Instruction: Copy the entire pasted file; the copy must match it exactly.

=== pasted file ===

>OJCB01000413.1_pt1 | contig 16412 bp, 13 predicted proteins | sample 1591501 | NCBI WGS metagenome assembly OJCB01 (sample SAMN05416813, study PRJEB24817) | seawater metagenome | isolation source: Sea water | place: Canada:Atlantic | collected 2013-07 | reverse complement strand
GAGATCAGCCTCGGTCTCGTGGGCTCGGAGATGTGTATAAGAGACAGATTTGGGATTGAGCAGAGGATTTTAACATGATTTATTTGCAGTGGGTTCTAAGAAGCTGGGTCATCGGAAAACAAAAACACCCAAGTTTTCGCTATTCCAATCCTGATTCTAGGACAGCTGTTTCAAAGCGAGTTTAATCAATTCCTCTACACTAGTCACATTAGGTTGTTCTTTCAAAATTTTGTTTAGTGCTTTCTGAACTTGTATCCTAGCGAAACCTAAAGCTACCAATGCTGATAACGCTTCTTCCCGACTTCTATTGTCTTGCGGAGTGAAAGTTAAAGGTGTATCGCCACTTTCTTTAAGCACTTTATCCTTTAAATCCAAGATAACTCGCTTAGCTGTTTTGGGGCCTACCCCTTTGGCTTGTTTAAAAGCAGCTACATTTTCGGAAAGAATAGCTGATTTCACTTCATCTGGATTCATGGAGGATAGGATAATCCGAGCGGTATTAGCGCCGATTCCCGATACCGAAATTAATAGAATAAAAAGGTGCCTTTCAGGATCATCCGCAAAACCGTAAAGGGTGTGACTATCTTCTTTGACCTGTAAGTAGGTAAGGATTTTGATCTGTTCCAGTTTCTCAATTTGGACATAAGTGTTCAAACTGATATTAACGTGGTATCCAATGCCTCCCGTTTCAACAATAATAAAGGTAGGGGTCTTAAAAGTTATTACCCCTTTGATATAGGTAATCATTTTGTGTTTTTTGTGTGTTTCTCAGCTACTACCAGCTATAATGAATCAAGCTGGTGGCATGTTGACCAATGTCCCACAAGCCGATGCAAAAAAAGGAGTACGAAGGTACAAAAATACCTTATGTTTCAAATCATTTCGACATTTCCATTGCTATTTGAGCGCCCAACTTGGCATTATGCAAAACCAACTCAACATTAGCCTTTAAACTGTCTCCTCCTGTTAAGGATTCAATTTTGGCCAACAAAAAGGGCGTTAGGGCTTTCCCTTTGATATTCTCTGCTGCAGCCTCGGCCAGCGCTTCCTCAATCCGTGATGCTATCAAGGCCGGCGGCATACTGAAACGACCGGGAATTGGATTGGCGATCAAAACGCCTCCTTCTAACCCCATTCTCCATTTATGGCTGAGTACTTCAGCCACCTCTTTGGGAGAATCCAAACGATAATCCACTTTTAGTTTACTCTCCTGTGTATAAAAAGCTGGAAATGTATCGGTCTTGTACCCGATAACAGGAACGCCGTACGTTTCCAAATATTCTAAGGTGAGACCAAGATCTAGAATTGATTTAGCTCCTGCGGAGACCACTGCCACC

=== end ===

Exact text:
>OJCB01000413.1_pt1 | contig 16412 bp, 13 predicted proteins | sample 1591501 | NCBI WGS metagenome assembly OJCB01 (sample SAMN05416813, study PRJEB24817) | seawater metagenome | isolation source: Sea water | place: Canada:Atlantic | collected 2013-07 | reverse complement strand
GAGATCAGCCTCGGTCTCGTGGGCTCGGAGATGTGTATAAGAGACAGATTTGGGATTGAGCAGAGGATTTTAACATGATTTATTTGCAGTGGGTTCTAAGAAGCTGGGTCATCGGAAAACAAAAACACCCAAGTTTTCGCTATTCCAATCCTGATTCTAGGACAGCTGTTTCAAAGCGAGTTTAATCAATTCCTCTACACTAGTCACATTAGGTTGTTCTTTCAAAATTTTGTTTAGTGCTTTCTGAACTTGTATCCTAGCGAAACCTAAAGCTACCAATGCTGATAACGCTTCTTCCCGACTTCTATTGTCTTGCGGAGTGAAAGTTAAAGGTGTATCGCCACTTTCTTTAAGCACTTTATCCTTTAAATCCAAGATAACTCGCTTAGCTGTTTTGGGGCCTACCCCTTTGGCTTGTTTAAAAGCAGCTACATTTTCGGAAAGAATAGCTGATTTCACTTCATCTGGATTCATGGAGGATAGGATAATCCGAGCGGTATTAGCGCCGATTCCCGATACCGAAATTAATAGAATAAAAAGGTGCCTTTCAGGATCATCCGCAAAACCGTAAAGGGTGTGACTATCTTCTTTGACCTGTAAGTAGGTAAGGATTTTGATCTGTTCCAGTTTCTCAATTTGGACATAAGTGTTCAAACTGATATTAACGTGGTATCCAATGCCTCCCGTTTCAACAATAATAAAGGTAGGGGTCTTAAAAGTTATTACCCCTTTGATATAGGTAATCATTTTGTGTTTTTTGTGTGTTTCTCAGCTACTACCAGCTATAATGAATCAAGCTGGTGGCATGTTGACCAATGTCCCACAAGCCGATGCAAAAAAAGGAGTACGAAGGTACAAAAATACCTTATGTTTCAAATCATTTCGACATTTCCATTGCTATTTGAGCGCCCAACTTGGCATTATGCAAAACCAACTCAACATTAGCCTTTAAACTGTCTCCTCCTGTTAAGGATTCAATTTTGGCCAACAAAAAGGGCGTTAGGGCTTTCCCTTTGATATTCTCTGCTGCAGCCTCGGCCAGCGCTTCCTCAATCCGTGATGCTATCAAGGCCGGCGGCATACTGAAACGACCGGGAATTGGATTGGCGATCAAAACGCCTCCTTCTAACCCCATTCTCCATTTATGGCTGAGTACTTCAGCCACCTCTTTGGGAGAATCCAAACGATAATCCACTTTTAGTTTACTCTCCTGTGTATAAAAAGCTGGAAATGTATCGGTCTTGTACCCGATAACAGGAACGCCGTACGTTTCCAAATATTCTAAGGTGAGACCAAGATCTAGAATTGATTTAGCTCCTGCGGAGACCACTGCCACC